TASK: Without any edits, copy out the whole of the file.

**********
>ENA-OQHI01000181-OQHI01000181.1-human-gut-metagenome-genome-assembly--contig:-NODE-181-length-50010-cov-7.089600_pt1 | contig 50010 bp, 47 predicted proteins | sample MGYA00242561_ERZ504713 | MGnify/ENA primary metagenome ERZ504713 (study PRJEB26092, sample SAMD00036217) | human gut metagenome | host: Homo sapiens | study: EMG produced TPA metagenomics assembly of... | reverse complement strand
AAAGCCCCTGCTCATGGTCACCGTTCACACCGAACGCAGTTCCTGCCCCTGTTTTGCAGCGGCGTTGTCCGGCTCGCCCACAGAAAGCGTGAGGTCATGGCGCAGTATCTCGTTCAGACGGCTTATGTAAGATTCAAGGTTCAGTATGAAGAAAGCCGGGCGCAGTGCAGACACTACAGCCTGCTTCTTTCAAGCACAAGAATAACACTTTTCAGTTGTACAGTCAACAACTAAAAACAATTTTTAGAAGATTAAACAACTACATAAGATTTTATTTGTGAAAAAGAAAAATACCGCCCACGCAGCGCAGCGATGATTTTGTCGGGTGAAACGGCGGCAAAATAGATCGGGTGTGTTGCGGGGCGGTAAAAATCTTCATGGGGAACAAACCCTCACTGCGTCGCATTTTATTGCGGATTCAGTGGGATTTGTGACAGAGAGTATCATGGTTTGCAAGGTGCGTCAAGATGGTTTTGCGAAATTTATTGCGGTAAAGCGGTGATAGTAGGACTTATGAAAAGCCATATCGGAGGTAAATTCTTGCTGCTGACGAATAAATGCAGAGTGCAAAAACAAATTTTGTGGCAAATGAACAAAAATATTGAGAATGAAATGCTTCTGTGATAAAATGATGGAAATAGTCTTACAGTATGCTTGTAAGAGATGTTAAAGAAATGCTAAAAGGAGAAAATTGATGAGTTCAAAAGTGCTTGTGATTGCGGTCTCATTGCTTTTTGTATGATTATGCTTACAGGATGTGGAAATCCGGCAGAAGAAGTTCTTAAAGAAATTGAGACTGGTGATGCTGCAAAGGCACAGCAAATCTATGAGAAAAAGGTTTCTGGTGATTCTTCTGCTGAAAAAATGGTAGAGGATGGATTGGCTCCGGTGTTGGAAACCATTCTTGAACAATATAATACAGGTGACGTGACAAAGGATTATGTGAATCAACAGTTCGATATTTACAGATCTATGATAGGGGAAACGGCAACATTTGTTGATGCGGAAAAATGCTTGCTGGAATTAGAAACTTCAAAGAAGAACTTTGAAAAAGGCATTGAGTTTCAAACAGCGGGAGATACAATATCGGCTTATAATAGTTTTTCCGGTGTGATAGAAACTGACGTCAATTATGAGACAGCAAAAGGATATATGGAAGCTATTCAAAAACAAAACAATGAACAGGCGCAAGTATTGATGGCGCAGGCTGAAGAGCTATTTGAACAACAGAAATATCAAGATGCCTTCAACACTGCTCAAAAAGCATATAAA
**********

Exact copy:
>ENA-OQHI01000181-OQHI01000181.1-human-gut-metagenome-genome-assembly--contig:-NODE-181-length-50010-cov-7.089600_pt1 | contig 50010 bp, 47 predicted proteins | sample MGYA00242561_ERZ504713 | MGnify/ENA primary metagenome ERZ504713 (study PRJEB26092, sample SAMD00036217) | human gut metagenome | host: Homo sapiens | study: EMG produced TPA metagenomics assembly of... | reverse complement strand
AAAGCCCCTGCTCATGGTCACCGTTCACACCGAACGCAGTTCCTGCCCCTGTTTTGCAGCGGCGTTGTCCGGCTCGCCCACAGAAAGCGTGAGGTCATGGCGCAGTATCTCGTTCAGACGGCTTATGTAAGATTCAAGGTTCAGTATGAAGAAAGCCGGGCGCAGTGCAGACACTACAGCCTGCTTCTTTCAAGCACAAGAATAACACTTTTCAGTTGTACAGTCAACAACTAAAAACAATTTTTAGAAGATTAAACAACTACATAAGATTTTATTTGTGAAAAAGAAAAATACCGCCCACGCAGCGCAGCGATGATTTTGTCGGGTGAAACGGCGGCAAAATAGATCGGGTGTGTTGCGGGGCGGTAAAAATCTTCATGGGGAACAAACCCTCACTGCGTCGCATTTTATTGCGGATTCAGTGGGATTTGTGACAGAGAGTATCATGGTTTGCAAGGTGCGTCAAGATGGTTTTGCGAAATTTATTGCGGTAAAGCGGTGATAGTAGGACTTATGAAAAGCCATATCGGAGGTAAATTCTTGCTGCTGACGAATAAATGCAGAGTGCAAAAACAAATTTTGTGGCAAATGAACAAAAATATTGAGAATGAAATGCTTCTGTGATAAAATGATGGAAATAGTCTTACAGTATGCTTGTAAGAGATGTTAAAGAAATGCTAAAAGGAGAAAATTGATGAGTTCAAAAGTGCTTGTGATTGCGGTCTCATTGCTTTTTGTATGATTATGCTTACAGGATGTGGAAATCCGGCAGAAGAAGTTCTTAAAGAAATTGAGACTGGTGATGCTGCAAAGGCACAGCAAATCTATGAGAAAAAGGTTTCTGGTGATTCTTCTGCTGAAAAAATGGTAGAGGATGGATTGGCTCCGGTGTTGGAAACCATTCTTGAACAATATAATACAGGTGACGTGACAAAGGATTATGTGAATCAACAGTTCGATATTTACAGATCTATGATAGGGGAAACGGCAACATTTGTTGATGCGGAAAAATGCTTGCTGGAATTAGAAACTTCAAAGAAGAACTTTGAAAAAGGCATTGAGTTTCAAACAGCGGGAGATACAATATCGGCTTATAATAGTTTTTCCGGTGTGATAGAAACTGACGTCAATTATGAGACAGCAAAAGGATATATGGAAGCTATTCAAAAACAAAACAATGAACAGGCGCAAGTATTGATGGCGCAGGCTGAAGAGCTATTTGAACAACAGAAATATCAAGATGCCTTCAACACTGCTCAAAAAGCATATAAA